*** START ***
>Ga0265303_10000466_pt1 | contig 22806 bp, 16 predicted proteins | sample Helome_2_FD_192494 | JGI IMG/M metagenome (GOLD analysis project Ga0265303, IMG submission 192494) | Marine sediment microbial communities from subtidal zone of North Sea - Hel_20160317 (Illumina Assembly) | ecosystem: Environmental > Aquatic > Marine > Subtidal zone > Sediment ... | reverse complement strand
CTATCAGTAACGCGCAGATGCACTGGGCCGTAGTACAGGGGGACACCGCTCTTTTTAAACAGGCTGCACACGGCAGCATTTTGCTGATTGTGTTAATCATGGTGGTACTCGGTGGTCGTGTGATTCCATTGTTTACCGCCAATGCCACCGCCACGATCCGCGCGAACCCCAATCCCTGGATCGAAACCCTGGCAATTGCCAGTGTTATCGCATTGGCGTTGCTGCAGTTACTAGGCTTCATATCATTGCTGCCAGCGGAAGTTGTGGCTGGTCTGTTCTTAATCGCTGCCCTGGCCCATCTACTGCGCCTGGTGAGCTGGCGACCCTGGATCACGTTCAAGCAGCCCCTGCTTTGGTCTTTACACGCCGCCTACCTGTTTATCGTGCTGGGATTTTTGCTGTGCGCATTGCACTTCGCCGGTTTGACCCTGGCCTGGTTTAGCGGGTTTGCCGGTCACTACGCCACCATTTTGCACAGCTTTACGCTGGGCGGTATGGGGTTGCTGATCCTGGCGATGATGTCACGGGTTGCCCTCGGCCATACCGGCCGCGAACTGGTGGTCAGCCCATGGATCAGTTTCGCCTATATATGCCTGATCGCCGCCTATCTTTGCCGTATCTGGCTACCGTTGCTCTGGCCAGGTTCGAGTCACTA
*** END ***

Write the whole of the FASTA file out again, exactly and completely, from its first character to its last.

>Ga0265303_10000466_pt1 | contig 22806 bp, 16 predicted proteins | sample Helome_2_FD_192494 | JGI IMG/M metagenome (GOLD analysis project Ga0265303, IMG submission 192494) | Marine sediment microbial communities from subtidal zone of North Sea - Hel_20160317 (Illumina Assembly) | ecosystem: Environmental > Aquatic > Marine > Subtidal zone > Sediment ... | reverse complement strand
CTATCAGTAACGCGCAGATGCACTGGGCCGTAGTACAGGGGGACACCGCTCTTTTTAAACAGGCTGCACACGGCAGCATTTTGCTGATTGTGTTAATCATGGTGGTACTCGGTGGTCGTGTGATTCCATTGTTTACCGCCAATGCCACCGCCACGATCCGCGCGAACCCCAATCCCTGGATCGAAACCCTGGCAATTGCCAGTGTTATCGCATTGGCGTTGCTGCAGTTACTAGGCTTCATATCATTGCTGCCAGCGGAAGTTGTGGCTGGTCTGTTCTTAATCGCTGCCCTGGCCCATCTACTGCGCCTGGTGAGCTGGCGACCCTGGATCACGTTCAAGCAGCCCCTGCTTTGGTCTTTACACGCCGCCTACCTGTTTATCGTGCTGGGATTTTTGCTGTGCGCATTGCACTTCGCCGGTTTGACCCTGGCCTGGTTTAGCGGGTTTGCCGGTCACTACGCCACCATTTTGCACAGCTTTACGCTGGGCGGTATGGGGTTGCTGATCCTGGCGATGATGTCACGGGTTGCCCTCGGCCATACCGGCCGCGAACTGGTGGTCAGCCCATGGATCAGTTTCGCCTATATATGCCTGATCGCCGCCTATCTTTGCCGTATCTGGCTACCGTTGCTCTGGCCAGGTTCGAGTCACTA